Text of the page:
E-learning appears to be the perpetual new kid on the block, probably because the sector gets re-invented before it’s had time to wear down the rough edges as technology evolves at so fast a pace that it always seems like there are as many people just starting out in the industry as there are experienced practitioners. These novices tend to migrate from web development, multimedia development and teaching without any attempt to develop the requisite skill set. Of course some do, I’m one such myself, but most simply diminish the role to match their skills.
The result of this endless re-invention is that the conversation surrounding the field is focused more on how to get started than on how to improve e-learning. Focusing on how to get started almost always seems to center on what the designer should do—and buy. So that, despite being around for decades, it’s always in the starting gate. And the novice practitioners tend to be rather egocentric: ‘How do I get qualified?’, ‘What software should I use?’, ‘Which blogs should I read?’, ‘How do I make a storyboard?’ It’s all Me, Me, Me. OK, I’m overstating the case but I find myself more and more working alongside people whose attitude is ‘They’ll get what they’re given’ when it comes discussing the learners’ needs.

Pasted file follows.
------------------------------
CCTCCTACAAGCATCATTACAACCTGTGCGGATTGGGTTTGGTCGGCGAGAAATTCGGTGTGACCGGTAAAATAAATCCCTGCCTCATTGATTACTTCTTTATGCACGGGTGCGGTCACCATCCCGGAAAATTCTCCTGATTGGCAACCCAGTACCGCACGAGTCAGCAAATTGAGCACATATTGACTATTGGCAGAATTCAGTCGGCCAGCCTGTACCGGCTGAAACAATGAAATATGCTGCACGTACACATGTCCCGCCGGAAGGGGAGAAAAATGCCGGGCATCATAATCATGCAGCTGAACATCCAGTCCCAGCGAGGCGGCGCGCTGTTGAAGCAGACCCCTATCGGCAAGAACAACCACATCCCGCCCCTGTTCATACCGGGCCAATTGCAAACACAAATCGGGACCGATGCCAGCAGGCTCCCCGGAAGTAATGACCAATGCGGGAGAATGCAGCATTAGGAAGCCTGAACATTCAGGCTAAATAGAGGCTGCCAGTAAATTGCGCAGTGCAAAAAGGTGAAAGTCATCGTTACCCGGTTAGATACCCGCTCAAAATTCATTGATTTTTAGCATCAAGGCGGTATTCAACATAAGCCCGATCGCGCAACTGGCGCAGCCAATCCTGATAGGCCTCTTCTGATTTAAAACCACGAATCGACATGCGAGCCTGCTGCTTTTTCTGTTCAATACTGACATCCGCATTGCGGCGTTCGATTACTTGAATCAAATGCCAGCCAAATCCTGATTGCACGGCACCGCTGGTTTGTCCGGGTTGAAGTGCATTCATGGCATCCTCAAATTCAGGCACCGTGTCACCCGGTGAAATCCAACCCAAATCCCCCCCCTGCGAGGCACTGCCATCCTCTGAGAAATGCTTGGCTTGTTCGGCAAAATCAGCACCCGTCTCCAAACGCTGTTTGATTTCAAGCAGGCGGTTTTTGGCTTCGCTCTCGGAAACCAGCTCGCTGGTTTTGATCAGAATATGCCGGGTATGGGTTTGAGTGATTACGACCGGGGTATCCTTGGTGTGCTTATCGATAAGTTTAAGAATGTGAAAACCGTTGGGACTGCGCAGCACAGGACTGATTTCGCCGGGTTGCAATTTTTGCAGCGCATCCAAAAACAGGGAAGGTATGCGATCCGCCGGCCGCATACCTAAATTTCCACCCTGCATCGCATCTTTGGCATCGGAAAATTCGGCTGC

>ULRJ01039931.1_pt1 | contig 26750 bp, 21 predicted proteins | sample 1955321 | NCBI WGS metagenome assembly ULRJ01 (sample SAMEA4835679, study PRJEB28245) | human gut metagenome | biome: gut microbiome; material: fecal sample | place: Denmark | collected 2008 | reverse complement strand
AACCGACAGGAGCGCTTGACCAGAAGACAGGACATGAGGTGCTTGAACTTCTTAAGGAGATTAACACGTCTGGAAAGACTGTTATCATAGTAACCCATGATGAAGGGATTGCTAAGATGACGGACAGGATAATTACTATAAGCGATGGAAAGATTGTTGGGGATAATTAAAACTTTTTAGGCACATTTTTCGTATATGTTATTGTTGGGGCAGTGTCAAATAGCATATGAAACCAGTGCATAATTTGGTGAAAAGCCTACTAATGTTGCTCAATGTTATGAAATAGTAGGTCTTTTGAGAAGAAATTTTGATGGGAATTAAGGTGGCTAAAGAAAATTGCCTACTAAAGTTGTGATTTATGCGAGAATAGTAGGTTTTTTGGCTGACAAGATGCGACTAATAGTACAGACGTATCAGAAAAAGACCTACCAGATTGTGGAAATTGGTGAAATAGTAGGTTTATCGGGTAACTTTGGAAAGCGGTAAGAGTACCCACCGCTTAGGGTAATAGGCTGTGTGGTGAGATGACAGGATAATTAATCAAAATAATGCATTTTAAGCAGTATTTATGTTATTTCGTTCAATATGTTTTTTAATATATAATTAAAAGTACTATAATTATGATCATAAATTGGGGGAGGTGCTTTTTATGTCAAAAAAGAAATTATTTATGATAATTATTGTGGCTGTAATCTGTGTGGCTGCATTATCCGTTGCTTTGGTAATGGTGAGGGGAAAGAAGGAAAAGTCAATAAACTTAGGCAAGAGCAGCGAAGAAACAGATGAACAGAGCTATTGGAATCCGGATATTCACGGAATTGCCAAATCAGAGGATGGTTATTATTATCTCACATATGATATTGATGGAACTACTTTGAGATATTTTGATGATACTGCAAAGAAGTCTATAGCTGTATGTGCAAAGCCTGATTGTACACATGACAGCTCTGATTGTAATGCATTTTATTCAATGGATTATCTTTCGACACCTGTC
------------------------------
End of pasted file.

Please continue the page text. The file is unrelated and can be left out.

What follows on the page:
I had the unpleasant experience of attending an e-learning conference in Dublin last year. There were a number of things that made it unpleasant, but the standout was my encounter with an Instructional Designer from Trinity College. An American lecturer proposed an activity for our group to work on, one that had caused her aggravation in the past. Whenever she asked her high school students to create a wiki about their community, they didn’t know where to start. I pointed out that familiarizing them with wikis had now become part of the task, and the Trinity ID grew so irate at me derailing her learning design to factor in this, she literally turned her back on me and blocked me with her shoulder.